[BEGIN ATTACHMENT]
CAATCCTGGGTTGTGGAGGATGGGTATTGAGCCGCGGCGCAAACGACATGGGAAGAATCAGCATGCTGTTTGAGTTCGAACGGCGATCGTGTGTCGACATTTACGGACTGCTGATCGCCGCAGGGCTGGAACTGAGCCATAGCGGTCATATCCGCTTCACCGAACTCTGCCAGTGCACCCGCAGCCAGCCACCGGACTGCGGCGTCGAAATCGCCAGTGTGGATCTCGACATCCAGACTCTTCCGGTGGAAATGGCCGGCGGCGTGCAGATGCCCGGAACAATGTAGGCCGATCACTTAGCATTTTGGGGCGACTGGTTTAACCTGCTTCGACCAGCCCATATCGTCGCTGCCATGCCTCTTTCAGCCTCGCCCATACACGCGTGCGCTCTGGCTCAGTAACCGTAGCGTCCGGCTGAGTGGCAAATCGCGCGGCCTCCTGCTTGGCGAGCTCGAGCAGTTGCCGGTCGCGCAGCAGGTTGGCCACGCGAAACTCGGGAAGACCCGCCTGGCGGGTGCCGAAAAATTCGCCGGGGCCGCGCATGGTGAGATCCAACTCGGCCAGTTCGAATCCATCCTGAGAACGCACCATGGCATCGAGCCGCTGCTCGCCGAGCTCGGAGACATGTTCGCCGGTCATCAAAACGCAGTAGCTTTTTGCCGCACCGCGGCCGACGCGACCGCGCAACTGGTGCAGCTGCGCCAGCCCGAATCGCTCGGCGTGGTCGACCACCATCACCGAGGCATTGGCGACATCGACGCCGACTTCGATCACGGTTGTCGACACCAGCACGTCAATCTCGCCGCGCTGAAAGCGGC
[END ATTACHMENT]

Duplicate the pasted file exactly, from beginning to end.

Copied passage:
CAATCCTGGGTTGTGGAGGATGGGTATTGAGCCGCGGCGCAAACGACATGGGAAGAATCAGCATGCTGTTTGAGTTCGAACGGCGATCGTGTGTCGACATTTACGGACTGCTGATCGCCGCAGGGCTGGAACTGAGCCATAGCGGTCATATCCGCTTCACCGAACTCTGCCAGTGCACCCGCAGCCAGCCACCGGACTGCGGCGTCGAAATCGCCAGTGTGGATCTCGACATCCAGACTCTTCCGGTGGAAATGGCCGGCGGCGTGCAGATGCCCGGAACAATGTAGGCCGATCACTTAGCATTTTGGGGCGACTGGTTTAACCTGCTTCGACCAGCCCATATCGTCGCTGCCATGCCTCTTTCAGCCTCGCCCATACACGCGTGCGCTCTGGCTCAGTAACCGTAGCGTCCGGCTGAGTGGCAAATCGCGCGGCCTCCTGCTTGGCGAGCTCGAGCAGTTGCCGGTCGCGCAGCAGGTTGGCCACGCGAAACTCGGGAAGACCCGCCTGGCGGGTGCCGAAAAATTCGCCGGGGCCGCGCATGGTGAGATCCAACTCGGCCAGTTCGAATCCATCCTGAGAACGCACCATGGCATCGAGCCGCTGCTCGCCGAGCTCGGAGACATGTTCGCCGGTCATCAAAACGCAGTAGCTTTTTGCCGCACCGCGGCCGACGCGACCGCGCAACTGGTGCAGCTGCGCCAGCCCGAATCGCTCGGCGTGGTCGACCACCATCACCGAGGCATTGGCGACATCGACGCCGACTTCGATCACGGTTGTCGACACCAGCACGTCAATCTCGCCGCGCTGAAAGCGGC